As ministers continue to argue in favour of shale gas as a sustainable, affordable form of power generation, Cuadrilla, a UK-based fracking company, has announced plans for two new exploration sites. The two proposed sites will be based in the Fylde. The exploration is planned so that the company can gain a deeper understanding of the potential of Lancashire’s shale gas supplies.
Before the exploration can be given the ahead, Cuadrilla needs to apply for planning permission. If approved, this will give permission to drill, hydraulically fracture, and test shale gas supplies
The two new sites for potential exploration have been named as Roseacre Wood and Preston New Road. In addition to the planning application, permission will also be sought for seismic arrays, which would be necessary to monitor the hydraulic fracturing process.
Ahead of the exploration work, an independent consultancy will carry out an Environmental Impact Assessment. Representatives from Cuadrilla are planning to talk to residents to discuss the plans and a public consultation is to be held; a scoping report will be submitted to Lancashire County Council to outline Cuadrilla’s approach to any of the necessary environmental assessments.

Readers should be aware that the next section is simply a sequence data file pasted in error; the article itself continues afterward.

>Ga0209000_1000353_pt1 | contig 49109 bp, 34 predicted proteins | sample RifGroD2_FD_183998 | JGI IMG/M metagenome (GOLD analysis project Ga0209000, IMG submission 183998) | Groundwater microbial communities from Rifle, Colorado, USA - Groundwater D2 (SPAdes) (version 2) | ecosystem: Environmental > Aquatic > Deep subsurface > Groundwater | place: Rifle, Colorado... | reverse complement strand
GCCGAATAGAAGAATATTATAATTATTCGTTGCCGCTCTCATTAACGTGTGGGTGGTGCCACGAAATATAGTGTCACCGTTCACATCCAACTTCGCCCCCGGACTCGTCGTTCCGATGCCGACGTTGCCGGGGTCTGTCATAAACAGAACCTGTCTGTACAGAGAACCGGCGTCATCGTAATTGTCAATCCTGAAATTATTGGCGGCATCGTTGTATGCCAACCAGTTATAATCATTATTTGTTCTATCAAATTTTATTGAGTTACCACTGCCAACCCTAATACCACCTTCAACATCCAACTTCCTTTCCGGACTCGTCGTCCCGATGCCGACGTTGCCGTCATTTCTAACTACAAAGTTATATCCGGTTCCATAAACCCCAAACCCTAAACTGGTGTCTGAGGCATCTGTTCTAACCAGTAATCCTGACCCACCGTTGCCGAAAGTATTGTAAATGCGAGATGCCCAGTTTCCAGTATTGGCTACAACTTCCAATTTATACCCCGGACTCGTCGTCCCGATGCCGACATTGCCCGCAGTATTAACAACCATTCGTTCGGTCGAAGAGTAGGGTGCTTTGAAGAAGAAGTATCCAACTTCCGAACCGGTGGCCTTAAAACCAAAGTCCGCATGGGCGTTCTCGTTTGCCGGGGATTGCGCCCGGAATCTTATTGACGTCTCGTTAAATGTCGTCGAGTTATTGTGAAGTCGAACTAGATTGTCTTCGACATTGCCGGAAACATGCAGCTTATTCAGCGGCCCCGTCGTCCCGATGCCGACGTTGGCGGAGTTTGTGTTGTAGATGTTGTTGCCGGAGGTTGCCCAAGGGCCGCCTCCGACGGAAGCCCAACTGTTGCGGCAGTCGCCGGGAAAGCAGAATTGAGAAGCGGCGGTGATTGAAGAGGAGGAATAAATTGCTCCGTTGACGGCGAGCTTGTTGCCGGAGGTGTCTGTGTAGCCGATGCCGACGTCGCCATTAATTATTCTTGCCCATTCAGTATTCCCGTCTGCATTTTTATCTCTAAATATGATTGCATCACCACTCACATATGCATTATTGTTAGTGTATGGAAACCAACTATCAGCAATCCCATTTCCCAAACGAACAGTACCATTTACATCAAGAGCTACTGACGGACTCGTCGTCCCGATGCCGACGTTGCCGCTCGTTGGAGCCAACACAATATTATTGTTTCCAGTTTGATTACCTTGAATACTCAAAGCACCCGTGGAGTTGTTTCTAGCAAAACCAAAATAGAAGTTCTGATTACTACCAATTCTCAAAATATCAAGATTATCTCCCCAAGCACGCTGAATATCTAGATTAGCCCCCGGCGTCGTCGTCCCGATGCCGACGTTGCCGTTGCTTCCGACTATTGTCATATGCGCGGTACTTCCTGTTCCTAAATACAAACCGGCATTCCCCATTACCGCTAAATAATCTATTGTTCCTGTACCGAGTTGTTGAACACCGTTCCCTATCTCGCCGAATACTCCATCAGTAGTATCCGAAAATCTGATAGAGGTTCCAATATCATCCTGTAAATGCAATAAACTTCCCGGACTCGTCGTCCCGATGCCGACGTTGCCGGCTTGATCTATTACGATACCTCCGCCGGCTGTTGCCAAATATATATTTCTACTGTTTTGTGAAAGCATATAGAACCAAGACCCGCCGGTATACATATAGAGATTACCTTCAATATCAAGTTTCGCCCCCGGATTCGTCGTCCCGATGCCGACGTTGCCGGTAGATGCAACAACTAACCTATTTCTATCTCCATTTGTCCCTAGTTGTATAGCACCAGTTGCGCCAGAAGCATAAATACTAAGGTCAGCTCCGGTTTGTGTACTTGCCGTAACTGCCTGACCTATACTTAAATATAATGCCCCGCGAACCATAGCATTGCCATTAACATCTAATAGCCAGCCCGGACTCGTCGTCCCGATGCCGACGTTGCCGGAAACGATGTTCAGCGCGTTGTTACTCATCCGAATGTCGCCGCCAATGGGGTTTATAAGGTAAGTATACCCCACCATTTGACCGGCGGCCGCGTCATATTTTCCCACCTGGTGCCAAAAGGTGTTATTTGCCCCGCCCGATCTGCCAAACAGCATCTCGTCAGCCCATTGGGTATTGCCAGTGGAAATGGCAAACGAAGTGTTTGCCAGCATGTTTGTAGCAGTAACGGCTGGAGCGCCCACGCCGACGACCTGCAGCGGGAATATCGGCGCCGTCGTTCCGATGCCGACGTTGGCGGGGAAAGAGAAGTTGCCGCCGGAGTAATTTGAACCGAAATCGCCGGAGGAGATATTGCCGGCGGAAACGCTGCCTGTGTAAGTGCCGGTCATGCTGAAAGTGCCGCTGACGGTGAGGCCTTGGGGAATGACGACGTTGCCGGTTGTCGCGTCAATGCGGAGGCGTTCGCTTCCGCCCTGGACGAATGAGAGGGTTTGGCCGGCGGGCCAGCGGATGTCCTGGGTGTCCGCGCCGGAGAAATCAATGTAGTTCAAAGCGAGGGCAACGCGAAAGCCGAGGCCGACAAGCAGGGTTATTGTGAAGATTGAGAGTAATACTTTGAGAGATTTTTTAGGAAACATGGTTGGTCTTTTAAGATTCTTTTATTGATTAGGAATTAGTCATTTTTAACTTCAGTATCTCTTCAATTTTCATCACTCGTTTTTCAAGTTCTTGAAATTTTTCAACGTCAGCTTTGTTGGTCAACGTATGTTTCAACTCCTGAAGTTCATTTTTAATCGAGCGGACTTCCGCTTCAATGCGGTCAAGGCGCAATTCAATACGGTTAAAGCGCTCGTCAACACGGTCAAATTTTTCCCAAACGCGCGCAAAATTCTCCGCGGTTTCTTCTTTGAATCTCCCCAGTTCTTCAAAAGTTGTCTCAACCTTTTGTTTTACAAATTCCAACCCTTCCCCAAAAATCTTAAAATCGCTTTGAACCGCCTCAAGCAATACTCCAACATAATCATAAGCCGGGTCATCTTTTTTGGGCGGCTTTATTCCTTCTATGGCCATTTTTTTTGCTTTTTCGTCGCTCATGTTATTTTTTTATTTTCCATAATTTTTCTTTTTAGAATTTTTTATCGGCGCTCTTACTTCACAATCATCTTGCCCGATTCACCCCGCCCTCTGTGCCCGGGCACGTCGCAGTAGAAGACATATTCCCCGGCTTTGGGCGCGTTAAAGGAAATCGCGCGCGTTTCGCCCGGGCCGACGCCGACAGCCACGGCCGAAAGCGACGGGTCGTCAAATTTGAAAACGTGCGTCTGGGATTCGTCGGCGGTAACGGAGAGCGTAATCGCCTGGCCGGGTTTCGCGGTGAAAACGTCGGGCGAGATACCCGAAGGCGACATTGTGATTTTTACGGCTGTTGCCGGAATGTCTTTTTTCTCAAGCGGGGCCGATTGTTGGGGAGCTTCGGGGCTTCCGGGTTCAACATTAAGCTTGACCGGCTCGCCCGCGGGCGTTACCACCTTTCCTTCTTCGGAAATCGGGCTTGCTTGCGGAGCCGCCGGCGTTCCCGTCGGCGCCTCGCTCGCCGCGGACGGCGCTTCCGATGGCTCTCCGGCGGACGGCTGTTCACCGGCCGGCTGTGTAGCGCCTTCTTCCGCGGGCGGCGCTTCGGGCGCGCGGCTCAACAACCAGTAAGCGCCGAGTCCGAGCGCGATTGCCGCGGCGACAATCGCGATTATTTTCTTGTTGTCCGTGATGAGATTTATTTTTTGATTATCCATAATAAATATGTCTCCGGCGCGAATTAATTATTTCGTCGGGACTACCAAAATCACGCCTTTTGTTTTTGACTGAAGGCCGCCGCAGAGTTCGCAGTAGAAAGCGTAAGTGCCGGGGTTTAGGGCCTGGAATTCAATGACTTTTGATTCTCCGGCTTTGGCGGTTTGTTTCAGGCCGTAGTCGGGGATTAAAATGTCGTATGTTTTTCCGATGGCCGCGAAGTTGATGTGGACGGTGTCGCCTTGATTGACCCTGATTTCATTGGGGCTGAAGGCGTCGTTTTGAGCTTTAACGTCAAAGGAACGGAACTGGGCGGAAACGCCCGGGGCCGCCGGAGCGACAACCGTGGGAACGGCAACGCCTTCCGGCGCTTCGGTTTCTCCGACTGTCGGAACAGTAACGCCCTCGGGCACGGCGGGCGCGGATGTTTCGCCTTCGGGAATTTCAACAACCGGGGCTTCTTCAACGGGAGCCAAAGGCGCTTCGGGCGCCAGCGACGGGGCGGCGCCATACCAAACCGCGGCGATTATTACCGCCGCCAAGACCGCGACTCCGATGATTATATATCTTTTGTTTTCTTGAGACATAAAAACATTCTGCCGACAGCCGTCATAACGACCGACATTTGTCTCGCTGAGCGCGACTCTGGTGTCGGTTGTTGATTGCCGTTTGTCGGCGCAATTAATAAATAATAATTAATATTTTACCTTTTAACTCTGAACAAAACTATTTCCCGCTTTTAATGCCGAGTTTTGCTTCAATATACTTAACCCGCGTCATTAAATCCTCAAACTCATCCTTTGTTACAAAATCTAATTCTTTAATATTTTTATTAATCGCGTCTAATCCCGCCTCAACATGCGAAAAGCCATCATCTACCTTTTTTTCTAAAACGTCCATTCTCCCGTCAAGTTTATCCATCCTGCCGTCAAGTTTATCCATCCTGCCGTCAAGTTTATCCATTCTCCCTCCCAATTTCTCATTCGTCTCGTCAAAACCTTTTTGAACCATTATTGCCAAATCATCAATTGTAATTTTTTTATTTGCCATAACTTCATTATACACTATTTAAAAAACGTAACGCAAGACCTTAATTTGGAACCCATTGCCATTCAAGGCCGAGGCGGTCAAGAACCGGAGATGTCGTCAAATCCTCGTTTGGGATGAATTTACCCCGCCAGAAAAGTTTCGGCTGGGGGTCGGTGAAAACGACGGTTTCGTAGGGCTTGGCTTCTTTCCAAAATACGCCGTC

Commenting in a press release, Francis Egan, Cuadrilla’s Chief Executive, said:
“We’ve been working hard to assess our site options and have undertaken extensive technical and geological analysis. As a result of this work, we have decided to focus on just two sites at this time. This will allow us to reduce the potential impact on the local area during exploration while still gathering the important information we need to determine how much gas could be recovered. We’re committed to being a good neighbour and to talking with the community at every stage of the process.”
Plans to investigate the Lancashire area for the production of shale gas were first announced in 2012 and recent studies have shown that there is an increase in support for gas exploration in Lancashire.
Oil giant BP has argued that the use of shale gas is a more cost effective of replacing coal and reducing greenhouse emissions than the use of renewable energy. However, green groups have stated their concerns over how damaging the extraction of shale gas or fracking might be to the countryside.
And in a further push to promote shale gas exploration, some fracking companies are offering local communities £100,000 along with a percentage of the revenues from the shale gas production.